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hidden from the user, who does not have to understand the details.  Other commands described
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later, like \isacommand{recdef} and \isacommand{inductive}, are treated similarly.  This strict adherence to the definitional approach reduces the risk of soundness errors.
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\chapter{More Functional Programming}
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The purpose of this chapter is to deepen the reader's understanding of the
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concepts encountered so far and to introduce advanced forms of datatypes and
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recursive functions. The first two sections give a structured presentation of
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theorem proving by simplification ({\S}\ref{sec:Simplification}) and discuss
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important heuristics for induction ({\S}\ref{sec:InductionHeuristics}). They can
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be skipped by readers less interested in proofs. They are followed by a case
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study, a compiler for expressions ({\S}\ref{sec:ExprCompiler}). Advanced
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datatypes, including those involving function spaces, are covered in
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{\S}\ref{sec:advanced-datatypes}, which closes with another case study, search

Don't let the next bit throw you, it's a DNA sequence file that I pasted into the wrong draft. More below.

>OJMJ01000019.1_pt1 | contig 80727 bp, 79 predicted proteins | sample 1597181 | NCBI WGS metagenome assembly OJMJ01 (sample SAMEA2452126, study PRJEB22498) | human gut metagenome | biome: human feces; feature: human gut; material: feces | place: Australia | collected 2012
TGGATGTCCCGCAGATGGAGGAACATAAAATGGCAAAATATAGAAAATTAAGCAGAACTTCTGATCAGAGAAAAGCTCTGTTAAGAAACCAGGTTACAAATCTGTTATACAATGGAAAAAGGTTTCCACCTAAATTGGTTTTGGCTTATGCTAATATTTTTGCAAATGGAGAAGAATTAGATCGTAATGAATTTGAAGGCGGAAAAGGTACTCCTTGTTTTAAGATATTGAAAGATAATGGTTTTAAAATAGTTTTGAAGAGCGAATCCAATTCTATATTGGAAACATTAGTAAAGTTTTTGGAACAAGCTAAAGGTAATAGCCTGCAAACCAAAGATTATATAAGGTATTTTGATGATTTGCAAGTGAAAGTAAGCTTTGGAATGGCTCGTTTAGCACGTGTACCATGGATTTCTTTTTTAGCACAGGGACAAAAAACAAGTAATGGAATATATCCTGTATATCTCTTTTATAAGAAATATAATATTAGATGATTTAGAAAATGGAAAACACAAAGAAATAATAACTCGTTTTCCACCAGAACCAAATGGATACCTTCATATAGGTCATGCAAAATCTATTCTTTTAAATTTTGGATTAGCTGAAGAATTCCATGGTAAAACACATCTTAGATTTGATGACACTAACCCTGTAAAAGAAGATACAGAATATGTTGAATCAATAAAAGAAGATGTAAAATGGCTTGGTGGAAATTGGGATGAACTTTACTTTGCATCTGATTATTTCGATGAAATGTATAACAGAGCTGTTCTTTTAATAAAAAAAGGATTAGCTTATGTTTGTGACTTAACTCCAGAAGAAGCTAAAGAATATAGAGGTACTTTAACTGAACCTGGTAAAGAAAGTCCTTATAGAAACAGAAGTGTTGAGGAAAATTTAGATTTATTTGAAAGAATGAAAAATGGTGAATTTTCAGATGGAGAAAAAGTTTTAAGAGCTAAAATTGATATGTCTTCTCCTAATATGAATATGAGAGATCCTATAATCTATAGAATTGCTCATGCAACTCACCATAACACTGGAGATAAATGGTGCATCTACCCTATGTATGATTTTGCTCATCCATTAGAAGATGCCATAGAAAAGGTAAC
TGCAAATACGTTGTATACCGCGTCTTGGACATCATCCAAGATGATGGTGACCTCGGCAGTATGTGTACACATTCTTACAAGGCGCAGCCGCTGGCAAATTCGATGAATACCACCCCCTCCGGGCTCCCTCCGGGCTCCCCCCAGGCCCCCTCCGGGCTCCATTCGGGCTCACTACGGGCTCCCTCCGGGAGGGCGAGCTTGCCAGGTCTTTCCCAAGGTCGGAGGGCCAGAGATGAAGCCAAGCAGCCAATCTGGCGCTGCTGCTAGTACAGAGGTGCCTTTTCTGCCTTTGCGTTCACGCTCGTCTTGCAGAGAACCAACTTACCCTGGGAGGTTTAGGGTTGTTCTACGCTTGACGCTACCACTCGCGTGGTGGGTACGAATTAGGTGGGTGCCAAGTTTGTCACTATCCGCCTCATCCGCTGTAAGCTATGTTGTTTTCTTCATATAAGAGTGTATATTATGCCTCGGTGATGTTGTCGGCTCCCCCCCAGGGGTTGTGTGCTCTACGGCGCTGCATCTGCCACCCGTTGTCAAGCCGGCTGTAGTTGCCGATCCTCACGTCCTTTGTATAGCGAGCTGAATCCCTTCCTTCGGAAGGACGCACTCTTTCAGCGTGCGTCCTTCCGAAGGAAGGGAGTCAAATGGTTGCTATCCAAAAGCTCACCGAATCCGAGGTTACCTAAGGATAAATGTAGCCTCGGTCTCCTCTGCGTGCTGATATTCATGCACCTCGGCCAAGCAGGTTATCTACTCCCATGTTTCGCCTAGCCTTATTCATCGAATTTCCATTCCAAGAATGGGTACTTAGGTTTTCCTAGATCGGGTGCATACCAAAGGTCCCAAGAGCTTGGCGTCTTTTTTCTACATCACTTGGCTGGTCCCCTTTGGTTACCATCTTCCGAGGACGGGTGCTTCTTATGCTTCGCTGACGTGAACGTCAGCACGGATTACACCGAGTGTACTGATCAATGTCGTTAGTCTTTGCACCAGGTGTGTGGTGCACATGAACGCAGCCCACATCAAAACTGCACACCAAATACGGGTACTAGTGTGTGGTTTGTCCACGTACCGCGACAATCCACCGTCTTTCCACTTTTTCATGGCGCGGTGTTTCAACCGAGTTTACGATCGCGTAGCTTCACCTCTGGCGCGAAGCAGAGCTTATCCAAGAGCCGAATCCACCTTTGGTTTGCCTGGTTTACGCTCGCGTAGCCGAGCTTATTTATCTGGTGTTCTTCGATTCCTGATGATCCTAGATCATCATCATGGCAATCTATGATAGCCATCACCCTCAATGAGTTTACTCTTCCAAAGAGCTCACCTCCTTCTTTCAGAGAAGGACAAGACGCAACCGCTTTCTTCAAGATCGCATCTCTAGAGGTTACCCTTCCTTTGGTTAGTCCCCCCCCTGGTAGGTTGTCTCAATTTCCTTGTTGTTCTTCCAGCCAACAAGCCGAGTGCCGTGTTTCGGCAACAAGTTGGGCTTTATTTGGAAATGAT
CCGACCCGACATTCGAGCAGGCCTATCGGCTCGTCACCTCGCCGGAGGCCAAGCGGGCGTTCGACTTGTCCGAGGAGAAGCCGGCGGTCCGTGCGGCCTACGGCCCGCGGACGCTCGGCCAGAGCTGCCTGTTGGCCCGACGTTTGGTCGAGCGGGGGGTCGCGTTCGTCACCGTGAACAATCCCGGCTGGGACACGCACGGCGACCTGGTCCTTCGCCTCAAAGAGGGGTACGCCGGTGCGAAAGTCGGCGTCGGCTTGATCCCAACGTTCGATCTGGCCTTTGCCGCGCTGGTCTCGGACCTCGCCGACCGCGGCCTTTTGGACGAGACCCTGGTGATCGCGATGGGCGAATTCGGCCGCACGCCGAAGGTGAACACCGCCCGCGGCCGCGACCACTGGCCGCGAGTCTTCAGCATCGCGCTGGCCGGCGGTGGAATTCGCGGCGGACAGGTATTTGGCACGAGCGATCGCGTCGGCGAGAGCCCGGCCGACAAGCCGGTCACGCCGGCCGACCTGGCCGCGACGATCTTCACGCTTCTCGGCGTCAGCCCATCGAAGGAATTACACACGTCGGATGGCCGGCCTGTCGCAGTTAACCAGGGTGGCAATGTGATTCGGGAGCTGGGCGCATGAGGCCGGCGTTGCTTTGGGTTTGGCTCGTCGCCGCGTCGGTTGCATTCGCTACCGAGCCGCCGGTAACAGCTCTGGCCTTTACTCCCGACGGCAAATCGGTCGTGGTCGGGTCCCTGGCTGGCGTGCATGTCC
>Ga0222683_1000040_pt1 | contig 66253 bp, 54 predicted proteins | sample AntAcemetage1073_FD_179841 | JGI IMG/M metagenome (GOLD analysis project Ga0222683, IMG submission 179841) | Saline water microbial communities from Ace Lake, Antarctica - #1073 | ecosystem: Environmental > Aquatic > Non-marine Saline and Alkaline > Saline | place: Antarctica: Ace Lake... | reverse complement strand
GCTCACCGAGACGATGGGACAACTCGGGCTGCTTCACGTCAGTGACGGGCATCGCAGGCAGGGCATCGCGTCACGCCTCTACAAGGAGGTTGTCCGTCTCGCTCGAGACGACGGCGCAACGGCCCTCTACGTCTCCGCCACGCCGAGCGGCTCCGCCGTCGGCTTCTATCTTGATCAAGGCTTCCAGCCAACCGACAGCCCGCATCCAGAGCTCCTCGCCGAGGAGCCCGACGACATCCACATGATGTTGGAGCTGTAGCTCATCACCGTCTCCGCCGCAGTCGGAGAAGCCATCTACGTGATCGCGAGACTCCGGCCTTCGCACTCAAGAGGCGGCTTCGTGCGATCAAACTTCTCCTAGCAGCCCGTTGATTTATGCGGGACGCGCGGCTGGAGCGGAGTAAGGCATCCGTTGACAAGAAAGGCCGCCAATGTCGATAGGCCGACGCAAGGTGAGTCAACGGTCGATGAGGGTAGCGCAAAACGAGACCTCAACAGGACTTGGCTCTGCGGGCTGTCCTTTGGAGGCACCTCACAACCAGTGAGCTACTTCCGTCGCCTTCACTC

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trees (``tries'').  Finally we introduce \isacommand{recdef}, a very general
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form of recursive function definition which goes well beyond what
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\isacommand{primrec} allows ({\S}\ref{sec:recdef}).
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\section{Simplification}
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\label{sec:Simplification}
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\index{simplification|(}
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So far we have proved our theorems by \isa{auto}, which simplifies
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\emph{all} subgoals. In fact, \isa{auto} can do much more than that, except
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that it did not need to so far. However, when you go beyond toy examples, you
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need to understand the ingredients of \isa{auto}.  This section covers the
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method that \isa{auto} always applies first, simplification.
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Simplification is one of the central theorem proving tools in Isabelle and
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many other systems. The tool itself is called the \bfindex{simplifier}. The
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purpose of this section is to introduce the many features of the simplifier.
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Anybody intending to perform proofs in HOL should read this section. Later on
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({\S}\ref{sec:simplification-II}) we explain some more advanced features and a